loss = np.sum(_loss, axis=0).mean()

        return np.squeeze(loss) 

    def backward(self):
        """
        Computes the backward propagation.
        Returns
        -------
        grad : numpy.array
            Array containg the gradients of the weights.
        """
        grad = self.Y_hat - self.Y
        
        return grad
    def loss(self, Y):
        """
        Computes the Cross Entropy Loss for the predicted values.
        Parameters
        ----------
        Y : numpy.array or list
            List containing the real labels to predict.
        Returns
        -------
        cost : int
            Cost of the given model.
        """
        self.Y = Y
        self.layers_loss = [CrossEntropyLoss() for y in self.Y]
        cost = 0
        
        for y_pred, y, layer in zip(self.y_preds, self.Y, self.layers_loss):
            cost += layer.forward(y_pred, y)
        
        return cost

The backward propagation

Also known as backpropagation through time is always the most difficult part. Using the chain rule, the backward propagation of our model can be described with the following formulas:

Loss function derivative.

$$
\frac{\partial J}{\partial y} = (Y_{pred} – Y)
$$

Weights and bias derivative for the y_{pred}.

$$
\frac{\partial J}{\partial W_{y, a}} =
\frac{\partial y}{\partial W_{y, a}} *
\frac{\partial J}{\partial y} = a *
\frac{\partial J}{\partial y}
$$

$$
\frac{\partial J}{\partial b_{y}} = \frac{\partial J}{\partial y}
$$

Derivative of the hidden state.

$$
\frac{\partial J}{\partial a} =
\frac{\partial y}{\partial a} *
\frac{\partial J}{\partial y} = W_{y, a} *
\frac{\partial J}{\partial y} +
\frac{\partial J}{\partial a_{t+1}}
$$

$$
\frac{\partial J}{\partial tanh(x, a)} = (1 – a^{2}) *
\frac{\partial J}{\partial a}
$$

Gradients of the weights and bias to compute the hidden state.

$$
\frac{\partial J}{\partial W_{x, a}} =
X *
\frac{\partial J}{\partial tanh(x, a)}
$$

$$
\frac{\partial J}{\partial W_{a, a}} =
a_{t-1} *
\frac{\partial J}{\partial tanh(x, a)}
$$

    def backward(self):  
        """
        Computes the backward propagation of the model.
        Defines and updates the gradients of the parameters to used
        in order to actulized the weights.
        """
        gradients = self._define_gradients()
        self.dWax, self.dWaa, self.dWya, self.db, self.dby, dhidden_next = gradients

        for index, layer_loss in reversed(list(enumerate(self.layers_loss))):
            dy = layer_loss.backward()

            # hidden actual
            hidden = self.hidden_list[index + 1]
            hidden_prev = self.hidden_list[index]

            # gradients y
            self.dWya += np.dot(dy, hidden.T)
            self.dby += dy
            dhidden = np.dot(self.Wya.T, dy) + dhidden_next
    
            # gradients a
            dtanh = self.layers_tanh[index].backward(dhidden)
            self.db += dtanh
            self.dWax += np.dot(dtanh, self.input_X[index].T)
            self.dWaa += np.dot(dtanh, hidden_prev.T)
            dhidden_next = np.dot(self.Waa.T, dtanh)

After doing the backward propagation, we will need to clip the gradients in order to avoid the problem of exploding gradient.

    def clip(self, clip_value):
        """
        Clips the gradients in order to avoisd the problem of 
        exploding gradient.
        Parameters
        ----------
        clip_value : int
            Number that will be used to clip the gradients.
        """
        for gradient in [self.dWax, self.dWaa, self.dWya, self.db, self.dby]:
            np.clip(gradient, -clip_value, clip_value, out=gradient)

Finally, we will only need to optimize the parameters using the stochastic gradient descent (SGD), similar to the previous post, to obtain the new weights and compute again all the steps.

Test our model

So, it’s time to check if our model works and can create new (or real) names!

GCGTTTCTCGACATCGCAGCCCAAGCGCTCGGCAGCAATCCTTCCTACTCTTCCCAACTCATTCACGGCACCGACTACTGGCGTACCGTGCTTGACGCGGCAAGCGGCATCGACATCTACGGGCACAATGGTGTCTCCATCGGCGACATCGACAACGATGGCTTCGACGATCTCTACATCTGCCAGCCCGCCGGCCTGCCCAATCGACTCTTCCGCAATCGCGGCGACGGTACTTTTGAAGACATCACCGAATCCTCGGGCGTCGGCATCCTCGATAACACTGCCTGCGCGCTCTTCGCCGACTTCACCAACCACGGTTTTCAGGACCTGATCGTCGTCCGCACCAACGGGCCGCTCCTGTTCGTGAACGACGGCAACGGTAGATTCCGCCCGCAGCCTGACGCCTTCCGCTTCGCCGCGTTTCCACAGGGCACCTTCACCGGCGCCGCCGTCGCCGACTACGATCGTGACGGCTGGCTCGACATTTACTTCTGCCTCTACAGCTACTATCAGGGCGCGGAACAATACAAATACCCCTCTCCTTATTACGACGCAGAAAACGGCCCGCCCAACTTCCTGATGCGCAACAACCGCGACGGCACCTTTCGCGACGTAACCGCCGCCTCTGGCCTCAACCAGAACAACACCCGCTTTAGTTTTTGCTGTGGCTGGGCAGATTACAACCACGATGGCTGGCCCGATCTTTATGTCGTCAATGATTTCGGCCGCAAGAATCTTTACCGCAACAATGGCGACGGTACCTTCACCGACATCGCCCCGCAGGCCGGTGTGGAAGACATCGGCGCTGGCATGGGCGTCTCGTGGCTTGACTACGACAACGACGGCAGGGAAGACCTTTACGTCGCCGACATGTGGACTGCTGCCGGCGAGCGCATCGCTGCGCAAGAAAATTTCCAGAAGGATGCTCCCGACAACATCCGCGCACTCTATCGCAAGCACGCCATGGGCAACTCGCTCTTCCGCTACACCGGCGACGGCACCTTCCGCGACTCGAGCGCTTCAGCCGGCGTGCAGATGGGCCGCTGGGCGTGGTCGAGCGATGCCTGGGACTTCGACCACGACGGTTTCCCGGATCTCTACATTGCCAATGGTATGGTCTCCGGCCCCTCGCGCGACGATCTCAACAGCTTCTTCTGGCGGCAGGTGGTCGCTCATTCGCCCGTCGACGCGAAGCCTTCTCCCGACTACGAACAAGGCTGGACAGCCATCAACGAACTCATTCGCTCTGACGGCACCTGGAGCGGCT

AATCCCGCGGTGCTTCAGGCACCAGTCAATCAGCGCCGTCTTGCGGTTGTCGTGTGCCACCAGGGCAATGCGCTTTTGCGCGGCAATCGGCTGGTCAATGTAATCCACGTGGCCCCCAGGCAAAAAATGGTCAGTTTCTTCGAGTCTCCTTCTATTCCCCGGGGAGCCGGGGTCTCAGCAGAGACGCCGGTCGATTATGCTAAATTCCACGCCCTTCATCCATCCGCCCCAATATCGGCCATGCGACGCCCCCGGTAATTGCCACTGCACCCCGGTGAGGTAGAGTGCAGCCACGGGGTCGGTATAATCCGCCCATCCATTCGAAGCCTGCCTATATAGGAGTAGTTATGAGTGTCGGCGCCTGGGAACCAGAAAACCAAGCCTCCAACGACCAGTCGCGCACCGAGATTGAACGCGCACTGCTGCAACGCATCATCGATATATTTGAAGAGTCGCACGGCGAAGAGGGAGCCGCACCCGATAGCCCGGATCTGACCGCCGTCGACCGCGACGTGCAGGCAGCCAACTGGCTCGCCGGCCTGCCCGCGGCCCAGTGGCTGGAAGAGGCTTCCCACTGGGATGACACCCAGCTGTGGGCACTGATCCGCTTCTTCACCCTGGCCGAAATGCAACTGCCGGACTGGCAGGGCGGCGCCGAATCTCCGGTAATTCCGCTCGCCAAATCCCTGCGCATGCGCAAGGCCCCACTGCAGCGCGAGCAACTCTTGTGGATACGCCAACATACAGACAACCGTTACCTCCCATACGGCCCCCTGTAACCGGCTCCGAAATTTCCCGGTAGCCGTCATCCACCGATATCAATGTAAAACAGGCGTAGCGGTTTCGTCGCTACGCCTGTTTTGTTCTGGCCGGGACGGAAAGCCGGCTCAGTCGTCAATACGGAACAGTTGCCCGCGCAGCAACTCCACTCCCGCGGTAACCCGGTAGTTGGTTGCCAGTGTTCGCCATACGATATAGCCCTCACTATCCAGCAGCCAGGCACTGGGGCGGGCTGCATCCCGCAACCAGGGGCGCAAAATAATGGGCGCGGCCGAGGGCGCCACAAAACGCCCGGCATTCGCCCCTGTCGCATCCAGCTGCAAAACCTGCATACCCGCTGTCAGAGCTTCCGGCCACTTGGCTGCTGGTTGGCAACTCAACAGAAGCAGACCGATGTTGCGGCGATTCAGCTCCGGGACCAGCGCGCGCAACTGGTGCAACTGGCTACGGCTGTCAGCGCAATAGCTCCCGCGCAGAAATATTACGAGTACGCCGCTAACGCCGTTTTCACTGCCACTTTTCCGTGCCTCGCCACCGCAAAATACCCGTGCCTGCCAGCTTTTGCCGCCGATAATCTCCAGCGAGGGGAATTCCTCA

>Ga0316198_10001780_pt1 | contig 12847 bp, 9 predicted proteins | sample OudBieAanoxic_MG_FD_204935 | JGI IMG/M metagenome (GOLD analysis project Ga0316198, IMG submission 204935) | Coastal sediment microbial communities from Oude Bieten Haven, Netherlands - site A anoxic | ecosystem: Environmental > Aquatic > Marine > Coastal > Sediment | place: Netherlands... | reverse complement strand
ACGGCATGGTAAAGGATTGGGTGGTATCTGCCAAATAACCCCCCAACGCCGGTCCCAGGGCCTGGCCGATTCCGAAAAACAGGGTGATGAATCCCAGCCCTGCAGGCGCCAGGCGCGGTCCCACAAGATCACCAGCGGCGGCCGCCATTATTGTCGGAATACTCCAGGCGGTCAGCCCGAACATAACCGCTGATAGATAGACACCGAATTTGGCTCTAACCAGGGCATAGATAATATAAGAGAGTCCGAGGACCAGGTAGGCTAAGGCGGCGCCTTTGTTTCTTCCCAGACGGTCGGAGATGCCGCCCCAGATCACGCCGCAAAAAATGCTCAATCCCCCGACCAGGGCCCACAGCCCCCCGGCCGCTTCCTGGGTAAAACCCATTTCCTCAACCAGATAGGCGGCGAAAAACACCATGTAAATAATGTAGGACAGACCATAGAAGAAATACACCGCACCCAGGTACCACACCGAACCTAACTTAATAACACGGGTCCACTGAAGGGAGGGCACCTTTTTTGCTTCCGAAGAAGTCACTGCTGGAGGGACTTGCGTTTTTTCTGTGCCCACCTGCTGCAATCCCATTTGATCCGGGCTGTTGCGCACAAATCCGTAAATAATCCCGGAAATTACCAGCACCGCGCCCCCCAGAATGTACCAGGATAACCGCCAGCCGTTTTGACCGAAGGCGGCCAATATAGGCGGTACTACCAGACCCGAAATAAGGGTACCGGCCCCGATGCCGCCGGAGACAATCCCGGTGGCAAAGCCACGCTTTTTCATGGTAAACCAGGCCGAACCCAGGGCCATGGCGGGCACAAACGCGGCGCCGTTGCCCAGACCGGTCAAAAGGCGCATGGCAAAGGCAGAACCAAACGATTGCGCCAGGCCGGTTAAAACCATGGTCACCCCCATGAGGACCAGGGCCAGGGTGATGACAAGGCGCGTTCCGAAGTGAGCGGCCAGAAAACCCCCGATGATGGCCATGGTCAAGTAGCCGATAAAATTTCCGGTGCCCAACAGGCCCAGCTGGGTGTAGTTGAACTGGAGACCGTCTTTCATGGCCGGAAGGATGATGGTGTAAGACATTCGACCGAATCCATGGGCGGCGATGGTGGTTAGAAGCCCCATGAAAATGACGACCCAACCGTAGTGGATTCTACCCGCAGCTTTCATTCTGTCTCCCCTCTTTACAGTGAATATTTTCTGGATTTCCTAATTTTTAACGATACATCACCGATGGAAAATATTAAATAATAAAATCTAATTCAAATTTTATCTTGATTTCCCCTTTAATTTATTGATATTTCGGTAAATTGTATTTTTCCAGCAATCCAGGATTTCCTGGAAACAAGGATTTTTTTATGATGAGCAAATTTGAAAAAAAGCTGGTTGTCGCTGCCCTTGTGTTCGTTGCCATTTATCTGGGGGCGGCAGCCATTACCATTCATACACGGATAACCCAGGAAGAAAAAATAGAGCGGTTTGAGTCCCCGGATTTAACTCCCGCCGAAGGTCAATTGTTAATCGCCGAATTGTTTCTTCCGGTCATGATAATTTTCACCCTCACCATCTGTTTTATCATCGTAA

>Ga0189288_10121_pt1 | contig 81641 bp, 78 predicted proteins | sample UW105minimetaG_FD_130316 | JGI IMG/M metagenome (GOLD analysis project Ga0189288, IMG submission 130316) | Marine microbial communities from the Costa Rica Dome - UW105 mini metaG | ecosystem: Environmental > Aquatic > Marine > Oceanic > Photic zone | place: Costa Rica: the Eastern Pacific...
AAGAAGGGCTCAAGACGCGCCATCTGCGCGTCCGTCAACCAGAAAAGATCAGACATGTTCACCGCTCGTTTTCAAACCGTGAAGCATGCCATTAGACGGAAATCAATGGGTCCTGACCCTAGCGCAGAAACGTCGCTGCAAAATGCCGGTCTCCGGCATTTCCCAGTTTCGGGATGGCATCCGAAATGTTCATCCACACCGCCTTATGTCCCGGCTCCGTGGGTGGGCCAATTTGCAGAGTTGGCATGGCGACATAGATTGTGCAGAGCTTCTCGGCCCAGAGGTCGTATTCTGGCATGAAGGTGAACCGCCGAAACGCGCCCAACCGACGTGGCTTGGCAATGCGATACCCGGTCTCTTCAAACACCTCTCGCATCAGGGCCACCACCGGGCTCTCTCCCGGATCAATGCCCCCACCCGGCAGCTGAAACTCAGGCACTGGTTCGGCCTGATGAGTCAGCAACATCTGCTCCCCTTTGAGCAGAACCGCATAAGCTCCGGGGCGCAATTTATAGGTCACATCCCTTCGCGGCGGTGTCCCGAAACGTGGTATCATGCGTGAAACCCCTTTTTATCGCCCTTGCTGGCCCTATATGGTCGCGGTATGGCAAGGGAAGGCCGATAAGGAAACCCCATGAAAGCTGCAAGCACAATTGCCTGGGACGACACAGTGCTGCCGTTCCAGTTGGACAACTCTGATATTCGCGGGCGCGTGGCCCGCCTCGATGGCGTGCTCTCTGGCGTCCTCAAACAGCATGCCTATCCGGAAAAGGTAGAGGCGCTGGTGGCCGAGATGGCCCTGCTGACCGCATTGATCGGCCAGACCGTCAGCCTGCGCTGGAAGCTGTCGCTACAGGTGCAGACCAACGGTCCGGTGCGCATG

The full code of the example can be found in this notebook.

To train our model we will be using the dataset person_names, which contains around 19.000 names.

person_names = open('person_names.txt', 'r').read()
person_names= person_names.lower()
characters = list(set(person_names))

character_to_index = {character:index for index,character in enumerate(sorted(characters))}
index_to_character = {index:character for index,character in enumerate(sorted(characters))}

with open("person_names.txt") as f:
    person_names = f.readlines()

person_names = [name.lower().strip() for name in person_names]
np.random.shuffle(person_names)

Note that since there are 26 words in the alphabet and we add the character ‘\n’ to denote the end of the word, our input dimension will have a dimension of \(N x 27\) where \(N\) are the number of letters in the word and 27 a one-hot encoded vector indicating the position of the letter in the alphabet. The same applies to the output dimension.

I have set our hidden state to have a dimension of \( 50×50 \)

num_epochs = 100001
input_dim = 27
output_dim = 27
hidden_dim = 50

# initialize and define the model hyperparamaters
model = RNNModel(input_dim, output_dim, hidden_dim)
optim = SGD(lr=0.01)
costs = []

Train the model and generate some random names every 4.000 epochs.

# Training
for epoch in range(num_epochs):
    
    # create the X inputs and Y labels
    index = epoch % len(person_names)
    X = [None] + [character_to_index[ch] for ch in person_names[index]] 
    Y = X[1:] + [character_to_index["\n"]]

    # transform the input X and label Y into one hot enconding.
    X = one_hot_encoding(X, input_dim)
    Y = one_hot_encoding(Y, output_dim)
    
    # steps of the model
    model.forward(X)
    cost = model.loss(Y)
    model.backward()
    # clip gradients
    model.clip(clip_value=1)
    # optimize
    model.optimize(optim)

    if epoch % 10000 == 0:
        print ("Cost after iteration %d: %f" % (epoch, cost))
        costs.append(cost)

        print('Names created:', '\n')
        for i in range(4):
            name = model.generate_names(index_to_character)
            print(name)
Cost after iteration 0: 22.388388
Names created: 

wiibjnaswxngbih
msprglszcxepjjg
ntlipdryxt
minjhhsixfxkfo
Cost after iteration 40000: 16.226669
Names created: 

maryan
mily
seryna
shaques

Not bad at all! The names that the model outputs after iteration 40.000 seem quite fine to me. As we can see, the model has improved the generation of names since its first iteration.

Conclusions

In today’s post, we have built a RNN many-to-many model from scratch and then tried to create new names. In future posts, we could try to create more complex models such as the LSTM.

I hope you enjoyed it! Thanks for reading and see you in the next post.

References